Of the 27 EU nations, 23 have agreed to tighten their fiscal coordination, though leaders remain...

Of the 27 EU nations, 23 have agreed to tighten their fiscal coordination, though leaders remain deeply divided on the details of their crisis strategy. The U.K. will stand aside, while Hungary, Sweden and the Czech Republic have reserved their positions. All 17 eurozone nations are participating.
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Comments (8)
  • Inzaghi009
    , contributor
    Comments (33) | Send Message
    gulp.. good news? uh oh..
    9 Dec 2011, 01:42 AM Reply Like
  • dividend_growth
    , contributor
    Comments (2895) | Send Message
    There is no way the Brits are going to surrender their sovereignties to the Krauts.
    9 Dec 2011, 01:45 AM Reply Like
  • Villi Grdovich
    , contributor
    Comments (904) | Send Message
    So why are they talking so much?
    9 Dec 2011, 01:50 AM Reply Like
  • bob adamson
    , contributor
    Comments (4560) | Send Message
    The UK shares with the US the dubious distinction of having overdeveloped investment banking (with its attendant shadow bank and hedged fund components) as a major industry dwarfing in domestic impact many other industries that in other countries provide productive employment to large sectors of the population. The UK's EU partners wanted to control and limit investment banking which they rightly see as an important feature of the lead-up to the sovereign debt and banking crises that many EU member States are currently experiencing but the UK wanted to shelter its investment banking industry from EU regulation or supervision.


    This serious division of intent between the UK and the continental EU member States was well understood going into the Thursday and Friday EU summit meeting and the outcome of UK continuing membership in the EU but in isolation from all but two or three other member States under the new arrangements was always the likely outcome.


    The test now will be whether the new EU accord will be supported by (a) domestic resolve to make it work on the part of the continental EU States and Ireland, with the support of the ECB and IMF, by cooperation of the central banks of the leading global economies and by the markets.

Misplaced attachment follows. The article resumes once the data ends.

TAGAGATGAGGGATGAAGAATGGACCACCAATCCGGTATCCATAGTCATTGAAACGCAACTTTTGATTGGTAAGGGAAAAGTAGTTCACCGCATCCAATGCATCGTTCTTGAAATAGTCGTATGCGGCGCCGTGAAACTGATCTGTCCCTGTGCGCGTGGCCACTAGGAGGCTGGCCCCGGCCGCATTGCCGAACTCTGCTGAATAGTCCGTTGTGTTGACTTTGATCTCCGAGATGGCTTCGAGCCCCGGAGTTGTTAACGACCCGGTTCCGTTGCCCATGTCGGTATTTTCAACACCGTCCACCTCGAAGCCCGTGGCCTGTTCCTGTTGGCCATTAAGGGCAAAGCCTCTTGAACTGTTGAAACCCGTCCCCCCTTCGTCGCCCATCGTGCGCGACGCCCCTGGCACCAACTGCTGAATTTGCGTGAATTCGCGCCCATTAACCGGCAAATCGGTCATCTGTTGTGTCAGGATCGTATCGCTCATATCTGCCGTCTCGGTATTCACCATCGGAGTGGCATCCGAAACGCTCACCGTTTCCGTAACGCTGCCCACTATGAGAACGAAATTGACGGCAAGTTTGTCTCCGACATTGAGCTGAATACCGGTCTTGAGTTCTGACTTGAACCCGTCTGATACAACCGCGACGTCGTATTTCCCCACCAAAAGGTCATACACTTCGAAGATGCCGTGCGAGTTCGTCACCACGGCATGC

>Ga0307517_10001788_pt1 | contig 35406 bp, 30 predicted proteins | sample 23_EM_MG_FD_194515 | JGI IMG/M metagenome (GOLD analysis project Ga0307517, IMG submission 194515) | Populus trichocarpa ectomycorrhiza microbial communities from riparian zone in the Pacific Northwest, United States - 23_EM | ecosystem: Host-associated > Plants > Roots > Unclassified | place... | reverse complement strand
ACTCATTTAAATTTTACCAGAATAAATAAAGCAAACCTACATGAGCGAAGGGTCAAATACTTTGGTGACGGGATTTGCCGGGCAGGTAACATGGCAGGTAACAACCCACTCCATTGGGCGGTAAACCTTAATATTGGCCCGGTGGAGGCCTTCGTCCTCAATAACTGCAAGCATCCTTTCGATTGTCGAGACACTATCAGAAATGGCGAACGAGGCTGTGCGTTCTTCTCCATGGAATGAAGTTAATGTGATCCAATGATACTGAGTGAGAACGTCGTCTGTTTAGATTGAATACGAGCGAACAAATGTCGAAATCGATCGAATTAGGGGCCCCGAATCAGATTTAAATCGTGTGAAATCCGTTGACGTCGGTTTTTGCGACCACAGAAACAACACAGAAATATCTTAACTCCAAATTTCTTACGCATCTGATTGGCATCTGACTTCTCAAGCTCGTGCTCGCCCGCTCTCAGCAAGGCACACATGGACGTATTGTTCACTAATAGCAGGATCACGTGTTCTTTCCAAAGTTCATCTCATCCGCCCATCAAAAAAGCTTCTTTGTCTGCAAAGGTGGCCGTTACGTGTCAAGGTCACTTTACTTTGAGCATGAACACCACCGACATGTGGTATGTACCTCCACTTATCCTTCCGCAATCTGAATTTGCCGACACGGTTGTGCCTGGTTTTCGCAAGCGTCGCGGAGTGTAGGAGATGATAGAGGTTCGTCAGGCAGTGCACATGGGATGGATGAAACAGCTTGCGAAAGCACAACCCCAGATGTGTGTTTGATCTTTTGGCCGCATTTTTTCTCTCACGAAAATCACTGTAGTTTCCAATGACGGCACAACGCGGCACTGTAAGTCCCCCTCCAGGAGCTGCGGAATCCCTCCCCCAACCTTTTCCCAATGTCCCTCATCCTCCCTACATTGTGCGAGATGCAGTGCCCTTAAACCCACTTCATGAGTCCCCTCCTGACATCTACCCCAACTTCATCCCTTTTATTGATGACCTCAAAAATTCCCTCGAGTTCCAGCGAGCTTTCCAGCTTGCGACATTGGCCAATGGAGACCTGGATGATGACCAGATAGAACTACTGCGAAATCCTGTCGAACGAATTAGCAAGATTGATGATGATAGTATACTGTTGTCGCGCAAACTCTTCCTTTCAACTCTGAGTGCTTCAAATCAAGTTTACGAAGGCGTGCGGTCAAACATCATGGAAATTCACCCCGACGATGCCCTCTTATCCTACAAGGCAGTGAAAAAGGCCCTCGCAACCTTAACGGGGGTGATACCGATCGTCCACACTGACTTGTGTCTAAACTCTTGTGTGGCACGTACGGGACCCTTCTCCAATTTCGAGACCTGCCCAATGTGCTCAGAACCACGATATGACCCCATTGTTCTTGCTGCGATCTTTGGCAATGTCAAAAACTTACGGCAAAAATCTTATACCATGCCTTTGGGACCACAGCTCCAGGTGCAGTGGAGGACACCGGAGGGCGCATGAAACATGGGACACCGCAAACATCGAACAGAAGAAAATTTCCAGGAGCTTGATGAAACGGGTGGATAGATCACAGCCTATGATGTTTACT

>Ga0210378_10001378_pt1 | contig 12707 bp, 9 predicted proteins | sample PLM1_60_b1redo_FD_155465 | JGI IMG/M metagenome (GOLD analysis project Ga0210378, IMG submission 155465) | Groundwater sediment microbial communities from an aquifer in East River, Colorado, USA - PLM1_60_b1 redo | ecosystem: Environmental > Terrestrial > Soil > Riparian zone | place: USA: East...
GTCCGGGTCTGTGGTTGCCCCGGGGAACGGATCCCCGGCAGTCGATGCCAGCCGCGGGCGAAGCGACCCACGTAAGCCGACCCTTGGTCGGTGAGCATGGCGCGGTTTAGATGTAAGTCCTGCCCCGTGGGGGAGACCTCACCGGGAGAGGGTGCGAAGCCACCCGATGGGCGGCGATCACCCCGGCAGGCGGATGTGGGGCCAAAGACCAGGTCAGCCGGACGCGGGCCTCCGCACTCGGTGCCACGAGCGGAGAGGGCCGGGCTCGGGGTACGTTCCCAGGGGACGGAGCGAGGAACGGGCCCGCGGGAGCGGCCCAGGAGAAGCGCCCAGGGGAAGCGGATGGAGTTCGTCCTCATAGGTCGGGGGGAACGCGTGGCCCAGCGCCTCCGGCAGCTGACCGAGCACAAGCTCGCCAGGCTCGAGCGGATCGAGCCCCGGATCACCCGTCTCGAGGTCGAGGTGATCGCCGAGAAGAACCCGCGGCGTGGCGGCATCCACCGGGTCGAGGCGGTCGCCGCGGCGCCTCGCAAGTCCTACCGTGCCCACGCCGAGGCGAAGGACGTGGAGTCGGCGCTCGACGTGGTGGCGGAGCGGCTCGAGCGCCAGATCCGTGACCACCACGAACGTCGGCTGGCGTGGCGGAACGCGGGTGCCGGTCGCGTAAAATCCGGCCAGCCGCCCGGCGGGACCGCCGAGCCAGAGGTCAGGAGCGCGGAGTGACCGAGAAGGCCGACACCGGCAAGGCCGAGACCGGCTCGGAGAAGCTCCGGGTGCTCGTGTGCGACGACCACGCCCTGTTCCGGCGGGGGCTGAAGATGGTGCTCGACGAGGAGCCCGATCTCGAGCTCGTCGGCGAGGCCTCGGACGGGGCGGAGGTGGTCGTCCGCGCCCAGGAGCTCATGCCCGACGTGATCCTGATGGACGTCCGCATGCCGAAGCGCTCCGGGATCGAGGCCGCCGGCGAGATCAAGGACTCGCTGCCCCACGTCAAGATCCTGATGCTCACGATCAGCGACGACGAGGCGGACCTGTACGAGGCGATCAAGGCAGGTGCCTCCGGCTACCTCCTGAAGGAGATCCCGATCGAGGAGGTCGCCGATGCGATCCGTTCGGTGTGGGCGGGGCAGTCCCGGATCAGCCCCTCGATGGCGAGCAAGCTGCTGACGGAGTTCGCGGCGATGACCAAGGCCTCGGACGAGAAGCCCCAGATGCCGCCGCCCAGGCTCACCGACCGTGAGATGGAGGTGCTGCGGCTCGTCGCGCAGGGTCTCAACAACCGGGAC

9 Dec 2011, 02:24 AM Reply Like
  • mP1
    , contributor
    Comments (386) | Send Message
    Every couple of days someone drops a few hundred billion to some fund for this crisis. Just how long can this continue and who will pony the next 300B ?
    9 Dec 2011, 02:35 AM Reply Like
  • Villi Grdovich
    , contributor
    Comments (904) | Send Message
    bob adamson, thanks for a very neat explanation.
    9 Dec 2011, 04:49 AM Reply Like
  • User 353732
    , contributor
    Comments (5158) | Send Message
    Having systematically violated the old rules, now the EU has risibly announced new rules that can also be violated with impunity.
    Fortunately, the EU has currently configured will have collapsed in a year, so the new rules can soon be buried and forgotten.
    9 Dec 2011, 07:22 AM Reply Like
  • bob adamson
    , contributor
    Comments (4560) | Send Message
    User 353732 –


    I would not be so sure


    The question is whether the IMF and ECB will see their way clear to now backstop the Eurozone nations’ sovereign debt and economic and fiscal stability and reform pending the hammering out of the new accord amongst the EU nations minus the UK. Arguably the answer will be yes to this and to the question of whether the EU nations approach of proceeding with a new accord or treaty beyond the confines of the Lisbon Treaty despite UK objections – too much is now at stake for the answer to either question to be no.


    More murky are the questions concerning the future place of the UK and “the City” (i.e. London’s investment banks) within Europe and indeed globally in the face of the UK breach with its EU partners.


    The following articles probe various aspects of the forgoing.












    9 Dec 2011, 10:53 AM Reply Like
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